Set It Up
A solid romantic comedy with sharp dialogue, amusing characters, and a few surprises up its sleeve.
Attending the Metropolitan Opera's annual National Council Auditions must be one of the great pleasures of operagoing. From 45 districts of the nation, hopeful young singers compete to advance to 15 regionals, from which they advance to semifinals in New York, and 10 or so become national finalists. Of these, about five become Grand Winners after public performances with the Met's full orchestra. "I sang on the Met stage with their orchestra!" exults Ryan Smith, one of the finalists. "That's enough!"
"The Audition" is a backstage and onstage documentary observing this process as it unfolded two years ago. This is an excellent idea, and a better one by the Met is to sidestep the slippery slopes of indie distribution, and simulcast it via hi-def at 2 p.m. Sunday to 400 screens worldwide. The quality of the sound and the size of the screen will be much more operatic than a home experience, and it's fascinating to see in closeup how some of the singers create characters within a single aria.
A sad element is the fact that Ryan Smith, blessed with a sunny presence and a magnificent tenor voice, died at 31 after the film was made. Chosen for the Lyric's Ryan Opera Center ensemble, he was diagnosed with lymphoma soon after. He speaks briefly about himself; he's older than the other finalists, and actually stopped singing for three years, he says, before telling his parents he was "going to give it two years of my best effort." That was good enough. It doesn't get any better than winning at this level.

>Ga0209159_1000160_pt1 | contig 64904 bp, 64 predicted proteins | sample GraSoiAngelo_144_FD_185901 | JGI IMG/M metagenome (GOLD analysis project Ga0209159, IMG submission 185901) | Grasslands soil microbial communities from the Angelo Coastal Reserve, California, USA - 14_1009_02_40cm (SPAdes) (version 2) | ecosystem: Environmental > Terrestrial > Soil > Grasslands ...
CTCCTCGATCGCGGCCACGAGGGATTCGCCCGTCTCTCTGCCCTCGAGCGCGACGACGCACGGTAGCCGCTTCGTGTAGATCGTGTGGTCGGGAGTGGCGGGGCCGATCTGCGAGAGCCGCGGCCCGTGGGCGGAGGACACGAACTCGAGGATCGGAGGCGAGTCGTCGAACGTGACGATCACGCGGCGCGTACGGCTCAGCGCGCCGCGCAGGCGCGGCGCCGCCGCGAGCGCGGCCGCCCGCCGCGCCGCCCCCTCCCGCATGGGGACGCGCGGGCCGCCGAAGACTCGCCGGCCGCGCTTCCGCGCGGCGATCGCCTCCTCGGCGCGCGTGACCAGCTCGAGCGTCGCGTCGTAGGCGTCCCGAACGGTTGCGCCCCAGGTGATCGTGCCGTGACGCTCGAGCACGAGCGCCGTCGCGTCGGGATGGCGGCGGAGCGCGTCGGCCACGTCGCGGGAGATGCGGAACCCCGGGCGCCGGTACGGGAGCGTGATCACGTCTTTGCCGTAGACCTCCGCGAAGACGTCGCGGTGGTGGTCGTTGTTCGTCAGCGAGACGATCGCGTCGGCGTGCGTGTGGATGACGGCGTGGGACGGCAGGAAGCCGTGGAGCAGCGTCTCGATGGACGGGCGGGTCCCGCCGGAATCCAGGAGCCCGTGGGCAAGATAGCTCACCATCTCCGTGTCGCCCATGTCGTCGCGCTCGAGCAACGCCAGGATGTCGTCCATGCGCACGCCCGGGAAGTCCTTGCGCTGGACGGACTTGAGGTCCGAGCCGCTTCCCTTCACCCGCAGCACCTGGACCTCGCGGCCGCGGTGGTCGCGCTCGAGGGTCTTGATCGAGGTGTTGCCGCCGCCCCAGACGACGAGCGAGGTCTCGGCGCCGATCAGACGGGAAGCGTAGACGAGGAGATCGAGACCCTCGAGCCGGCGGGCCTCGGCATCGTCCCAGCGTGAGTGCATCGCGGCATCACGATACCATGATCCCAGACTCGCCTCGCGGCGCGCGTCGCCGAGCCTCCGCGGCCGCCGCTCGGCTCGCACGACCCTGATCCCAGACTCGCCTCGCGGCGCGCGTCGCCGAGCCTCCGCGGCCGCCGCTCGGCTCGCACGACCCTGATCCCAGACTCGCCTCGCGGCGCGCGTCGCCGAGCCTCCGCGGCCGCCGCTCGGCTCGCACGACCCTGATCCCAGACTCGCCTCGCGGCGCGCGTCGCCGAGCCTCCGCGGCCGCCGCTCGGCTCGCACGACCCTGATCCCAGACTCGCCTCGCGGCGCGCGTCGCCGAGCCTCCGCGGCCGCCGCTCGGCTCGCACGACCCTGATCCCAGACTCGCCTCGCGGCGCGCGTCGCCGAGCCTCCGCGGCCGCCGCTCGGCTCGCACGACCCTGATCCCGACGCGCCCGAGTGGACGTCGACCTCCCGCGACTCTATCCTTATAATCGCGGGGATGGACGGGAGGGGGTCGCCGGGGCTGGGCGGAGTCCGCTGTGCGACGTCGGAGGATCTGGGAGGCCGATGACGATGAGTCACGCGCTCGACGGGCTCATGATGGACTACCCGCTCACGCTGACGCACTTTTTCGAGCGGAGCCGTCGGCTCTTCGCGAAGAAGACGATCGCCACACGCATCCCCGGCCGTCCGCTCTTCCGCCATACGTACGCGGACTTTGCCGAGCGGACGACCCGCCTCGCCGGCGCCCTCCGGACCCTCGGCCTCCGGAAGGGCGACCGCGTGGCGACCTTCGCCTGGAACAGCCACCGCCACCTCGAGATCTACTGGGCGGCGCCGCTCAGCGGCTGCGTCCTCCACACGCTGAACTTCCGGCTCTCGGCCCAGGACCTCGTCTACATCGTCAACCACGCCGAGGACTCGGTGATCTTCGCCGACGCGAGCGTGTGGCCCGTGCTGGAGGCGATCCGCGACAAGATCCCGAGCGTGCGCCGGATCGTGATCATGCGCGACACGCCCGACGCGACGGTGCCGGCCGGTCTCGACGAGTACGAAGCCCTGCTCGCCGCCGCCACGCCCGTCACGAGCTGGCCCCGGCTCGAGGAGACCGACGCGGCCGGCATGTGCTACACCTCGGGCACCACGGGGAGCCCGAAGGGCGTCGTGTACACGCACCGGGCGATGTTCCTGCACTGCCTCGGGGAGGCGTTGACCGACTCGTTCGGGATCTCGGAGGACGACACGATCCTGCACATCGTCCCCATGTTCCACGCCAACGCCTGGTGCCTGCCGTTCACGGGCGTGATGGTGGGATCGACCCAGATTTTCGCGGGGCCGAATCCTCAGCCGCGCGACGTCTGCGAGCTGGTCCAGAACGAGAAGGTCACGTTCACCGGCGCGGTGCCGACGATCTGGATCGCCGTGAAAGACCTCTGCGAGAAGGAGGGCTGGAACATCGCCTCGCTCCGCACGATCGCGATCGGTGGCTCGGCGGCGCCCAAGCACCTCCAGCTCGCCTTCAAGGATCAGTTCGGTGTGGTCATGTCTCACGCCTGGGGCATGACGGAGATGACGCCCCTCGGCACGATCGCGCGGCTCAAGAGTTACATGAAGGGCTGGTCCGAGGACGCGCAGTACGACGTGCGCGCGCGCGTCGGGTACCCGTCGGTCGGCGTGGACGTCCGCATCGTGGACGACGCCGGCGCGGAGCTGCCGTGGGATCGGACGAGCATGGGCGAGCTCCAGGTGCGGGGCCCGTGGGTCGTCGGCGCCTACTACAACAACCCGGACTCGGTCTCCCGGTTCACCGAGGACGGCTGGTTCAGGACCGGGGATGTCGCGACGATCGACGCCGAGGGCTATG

I am far from being a music critic, but I am an opera lover; we've had season tickets at Lyric for 20 years, and my love of opera began when I was 20 and drove a rental Vespa to the baths of Caracalla in Rome, where I was delighted to see elephants and camels under the stars and discover that the Italians sold glace during the performance.
It goes without saying that any singer making it to the Met's national auditions is gifted. The film centers on their performances, as we follow them up the final steps of their ascent. The Met has produced the film, allowed access to backstage, rehearsals, costume fittings and so on, and (most interesting) allows us to listen in on some of the jury's deliberations; the judges include Brian Dickie, general director of our own Chicago Opera Theater.
However, and this is a big however, what we eavesdrop on is almost entirely complimentary. A gingerly led discussion on the sensitive topic of the singers' weights is only fleetingly followed. Visiting dressing rooms and rehearsals, we see only pleasant, smiling, sometimes nervous faces. I suppose we shouldn't expect fiascos, breakdowns or temper tantrums -- and at this level, maybe there were none. The American opera stars I've met, like Sam Ramey, are absolutely down to earth. I doubt if Maria Callas would have been a delight at the National Council.
I suspect the director, Susan Froemke, may have had some inside information. As the winners are being announced, her camera stays focused on one of them as if she knows what's going to happen. Speaking of that camera, I wonder why she chose a wide lens if she was going to do so much panning; the stretching at the sides of shots becomes distracting.
As a documentary, "The Audition" isn't cutting edge. As an introduction to a new generation of American opera stars and an opportunity to hear them sing, it is splendid.
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